“That is something that will be up in the air for a little while, and something that will probably take several years if not longer to settle out,” he said.
The opinion, written by Chief Justice Ronald Castille, noted that the Environmental Rights Amendment was one of five amendments voters considered in 1971. It was approved by a 4-to-1 margin, while two other amendments were approved by smaller margins, and two were rejected.
Castille, a Republican, put the amendment in the context of the state’s long history of resource exploitation, including the clear-cutting of its forests, the pollution legacy left from the coal industry and numerous environmental disasters.
Given that legacy of “virtually unrestrained exploitation,” Castille said the drafters of the amendment and the voters who approved it were keenly aware that it set forth both “the people’s rights and the government’s duties to the people” to protect the environment and that those responsibilities were delegated to “all branches and levels of government.”
The state had argued that the amendment left it to the General Assembly to determine the best policy for natural resources, with no inherent right given to citizens or local governments.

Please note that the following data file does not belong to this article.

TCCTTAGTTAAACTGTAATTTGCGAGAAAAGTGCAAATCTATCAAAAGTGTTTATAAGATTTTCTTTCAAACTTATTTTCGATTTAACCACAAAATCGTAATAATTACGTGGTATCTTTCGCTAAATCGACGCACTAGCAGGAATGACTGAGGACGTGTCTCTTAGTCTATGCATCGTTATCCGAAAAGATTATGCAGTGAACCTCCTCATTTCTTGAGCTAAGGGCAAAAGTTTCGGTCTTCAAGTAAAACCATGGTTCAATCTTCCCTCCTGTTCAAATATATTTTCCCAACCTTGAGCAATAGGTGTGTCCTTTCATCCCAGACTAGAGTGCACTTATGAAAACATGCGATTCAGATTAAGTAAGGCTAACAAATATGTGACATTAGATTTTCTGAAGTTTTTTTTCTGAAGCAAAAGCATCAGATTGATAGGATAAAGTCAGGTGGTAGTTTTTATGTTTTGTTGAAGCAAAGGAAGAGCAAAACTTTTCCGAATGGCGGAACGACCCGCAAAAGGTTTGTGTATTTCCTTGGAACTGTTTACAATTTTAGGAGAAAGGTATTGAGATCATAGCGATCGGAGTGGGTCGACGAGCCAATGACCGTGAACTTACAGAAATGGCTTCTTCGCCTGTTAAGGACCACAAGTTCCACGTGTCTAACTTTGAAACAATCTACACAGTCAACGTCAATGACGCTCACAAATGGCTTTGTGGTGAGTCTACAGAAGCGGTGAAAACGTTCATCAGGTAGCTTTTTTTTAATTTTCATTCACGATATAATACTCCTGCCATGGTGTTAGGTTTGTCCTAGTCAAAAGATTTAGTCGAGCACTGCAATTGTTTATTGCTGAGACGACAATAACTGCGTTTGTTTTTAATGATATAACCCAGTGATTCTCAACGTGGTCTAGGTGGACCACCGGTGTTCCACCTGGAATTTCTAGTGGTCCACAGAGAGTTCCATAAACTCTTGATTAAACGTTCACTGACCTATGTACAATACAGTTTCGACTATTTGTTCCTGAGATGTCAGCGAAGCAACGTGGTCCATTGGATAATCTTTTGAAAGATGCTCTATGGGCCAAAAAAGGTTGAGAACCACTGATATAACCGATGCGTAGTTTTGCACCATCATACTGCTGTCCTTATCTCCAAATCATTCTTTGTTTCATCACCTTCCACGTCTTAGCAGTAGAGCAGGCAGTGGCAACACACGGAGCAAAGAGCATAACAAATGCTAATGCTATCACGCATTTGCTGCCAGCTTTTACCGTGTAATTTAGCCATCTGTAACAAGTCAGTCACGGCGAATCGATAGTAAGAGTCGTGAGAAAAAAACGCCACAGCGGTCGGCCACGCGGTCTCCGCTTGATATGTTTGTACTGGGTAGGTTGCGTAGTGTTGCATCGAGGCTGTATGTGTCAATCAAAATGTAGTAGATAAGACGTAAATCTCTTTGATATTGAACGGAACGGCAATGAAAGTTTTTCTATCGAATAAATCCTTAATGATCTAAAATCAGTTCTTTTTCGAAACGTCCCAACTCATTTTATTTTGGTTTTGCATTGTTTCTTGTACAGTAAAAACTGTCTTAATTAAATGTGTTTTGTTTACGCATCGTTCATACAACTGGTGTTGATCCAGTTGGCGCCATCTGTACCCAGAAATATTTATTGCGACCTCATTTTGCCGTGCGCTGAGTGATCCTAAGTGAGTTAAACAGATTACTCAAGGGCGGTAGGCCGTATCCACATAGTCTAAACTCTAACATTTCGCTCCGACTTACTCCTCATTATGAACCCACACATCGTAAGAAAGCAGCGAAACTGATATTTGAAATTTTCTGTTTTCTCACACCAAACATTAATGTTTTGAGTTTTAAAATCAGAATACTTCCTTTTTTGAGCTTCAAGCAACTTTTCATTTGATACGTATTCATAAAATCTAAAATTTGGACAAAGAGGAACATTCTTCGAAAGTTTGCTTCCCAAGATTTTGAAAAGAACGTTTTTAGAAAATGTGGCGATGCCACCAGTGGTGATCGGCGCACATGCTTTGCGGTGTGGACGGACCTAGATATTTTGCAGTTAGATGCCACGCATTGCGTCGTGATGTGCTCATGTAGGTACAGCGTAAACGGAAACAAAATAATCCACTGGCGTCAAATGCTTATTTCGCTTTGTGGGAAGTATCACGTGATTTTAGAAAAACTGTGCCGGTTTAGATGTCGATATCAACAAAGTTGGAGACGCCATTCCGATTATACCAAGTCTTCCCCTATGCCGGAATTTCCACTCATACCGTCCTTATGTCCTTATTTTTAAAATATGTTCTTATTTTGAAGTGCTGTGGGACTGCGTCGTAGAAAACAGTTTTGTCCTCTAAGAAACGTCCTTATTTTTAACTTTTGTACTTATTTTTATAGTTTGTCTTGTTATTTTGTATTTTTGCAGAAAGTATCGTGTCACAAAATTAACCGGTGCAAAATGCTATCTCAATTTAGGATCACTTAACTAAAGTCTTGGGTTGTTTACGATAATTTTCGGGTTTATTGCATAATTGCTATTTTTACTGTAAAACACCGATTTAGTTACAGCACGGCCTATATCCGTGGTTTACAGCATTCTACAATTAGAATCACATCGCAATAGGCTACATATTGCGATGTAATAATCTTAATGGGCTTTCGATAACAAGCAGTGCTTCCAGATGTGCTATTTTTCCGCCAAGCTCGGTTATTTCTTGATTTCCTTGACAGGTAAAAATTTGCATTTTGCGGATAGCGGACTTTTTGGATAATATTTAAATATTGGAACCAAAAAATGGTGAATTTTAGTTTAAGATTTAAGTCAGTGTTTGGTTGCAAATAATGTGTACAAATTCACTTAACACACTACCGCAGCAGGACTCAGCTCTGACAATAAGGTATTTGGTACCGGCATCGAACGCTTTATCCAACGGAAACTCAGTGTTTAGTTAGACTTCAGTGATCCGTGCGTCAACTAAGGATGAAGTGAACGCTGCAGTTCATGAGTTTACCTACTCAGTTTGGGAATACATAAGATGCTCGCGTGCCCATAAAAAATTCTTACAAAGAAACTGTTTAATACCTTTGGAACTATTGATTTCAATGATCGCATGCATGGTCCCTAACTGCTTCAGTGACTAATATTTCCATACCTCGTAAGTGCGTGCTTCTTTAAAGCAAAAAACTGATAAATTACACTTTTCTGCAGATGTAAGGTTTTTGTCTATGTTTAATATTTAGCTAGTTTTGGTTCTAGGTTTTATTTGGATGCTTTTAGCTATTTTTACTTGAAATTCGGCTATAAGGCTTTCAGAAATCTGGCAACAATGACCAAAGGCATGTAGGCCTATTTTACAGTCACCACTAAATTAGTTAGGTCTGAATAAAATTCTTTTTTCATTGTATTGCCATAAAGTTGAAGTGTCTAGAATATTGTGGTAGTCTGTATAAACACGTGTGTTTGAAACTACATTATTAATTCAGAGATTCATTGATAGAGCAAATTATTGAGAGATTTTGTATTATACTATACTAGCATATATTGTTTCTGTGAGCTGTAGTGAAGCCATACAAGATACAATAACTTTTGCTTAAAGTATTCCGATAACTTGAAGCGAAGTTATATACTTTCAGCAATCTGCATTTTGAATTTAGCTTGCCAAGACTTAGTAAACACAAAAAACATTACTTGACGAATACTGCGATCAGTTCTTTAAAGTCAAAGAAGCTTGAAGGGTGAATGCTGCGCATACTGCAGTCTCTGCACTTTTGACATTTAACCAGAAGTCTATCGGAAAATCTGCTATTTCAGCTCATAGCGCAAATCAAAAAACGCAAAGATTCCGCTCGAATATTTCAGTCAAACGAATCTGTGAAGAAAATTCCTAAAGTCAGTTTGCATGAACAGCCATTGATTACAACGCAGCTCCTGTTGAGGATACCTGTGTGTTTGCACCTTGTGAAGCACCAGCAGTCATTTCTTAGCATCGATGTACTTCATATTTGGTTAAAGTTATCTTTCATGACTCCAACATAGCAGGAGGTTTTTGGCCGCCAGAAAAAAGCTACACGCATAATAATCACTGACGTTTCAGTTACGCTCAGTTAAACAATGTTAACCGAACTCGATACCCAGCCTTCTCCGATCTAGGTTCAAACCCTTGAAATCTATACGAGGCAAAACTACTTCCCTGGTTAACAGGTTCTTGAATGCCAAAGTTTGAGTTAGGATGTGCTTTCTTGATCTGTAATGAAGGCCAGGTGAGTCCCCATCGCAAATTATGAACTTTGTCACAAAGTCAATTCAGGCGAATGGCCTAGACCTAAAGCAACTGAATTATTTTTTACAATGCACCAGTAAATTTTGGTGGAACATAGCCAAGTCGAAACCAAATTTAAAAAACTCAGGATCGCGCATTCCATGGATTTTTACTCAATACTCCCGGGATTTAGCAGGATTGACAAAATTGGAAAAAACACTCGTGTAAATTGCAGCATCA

But the court said the state’s position sought to minimize the importance of the suit by depicting it as a policy dispute by a disappointed minority. The court said the state’s position “requires a blindness to the reality here and to Pennsylvania history, including constitutional history; and the position ignores the reality that Act 13 has the potential to affect the reserved rights of every citizen of this Commonwealth now, and in the future.”
The ruling did not strike down the law in its entirety. It left in place an impact fee the industry is charged to extract gas, and a requirement that it disclose chemicals used when “fracking” to extract gas.
The Corbett administration blasted the ruling, saying the court “made its own sweeping factual findings” and asked that the court reconsider its ruling.
Because the ruling remanded some of the issues to the Commonwealth Court, Helbing said it is possible the issue could return to the Supreme Court soon, giving the amendment interpretation another chance to gain votes. He said environmental groups would likely look for other suitable cases that would allow the court to expand on the ruling.
In the meantime, he said, “the fact that it is a plurality opinion doesn’t mean that it is worthless. It is something that lower courts can — and I would assume will — consider when reviewing future cases on the Environmental Rights Amendment. So I think that is something we will see regardless of anything else that happens with the Supreme Court.”
PA Environmental Rights Amendment
“The people have a right to clean air, pure water, and to the preservation of the natural, scenic, historic and esthetic values of the environment. Pennsylvania’s public natural resources are the common property of all the people, including generations yet to come. As trustee of these resources, the Commonwealth shall conserve and maintain them for the benefit of all the people.”
Approved by Pennsylvania voters 1,021,342 to 259,979 on May 18, 1971.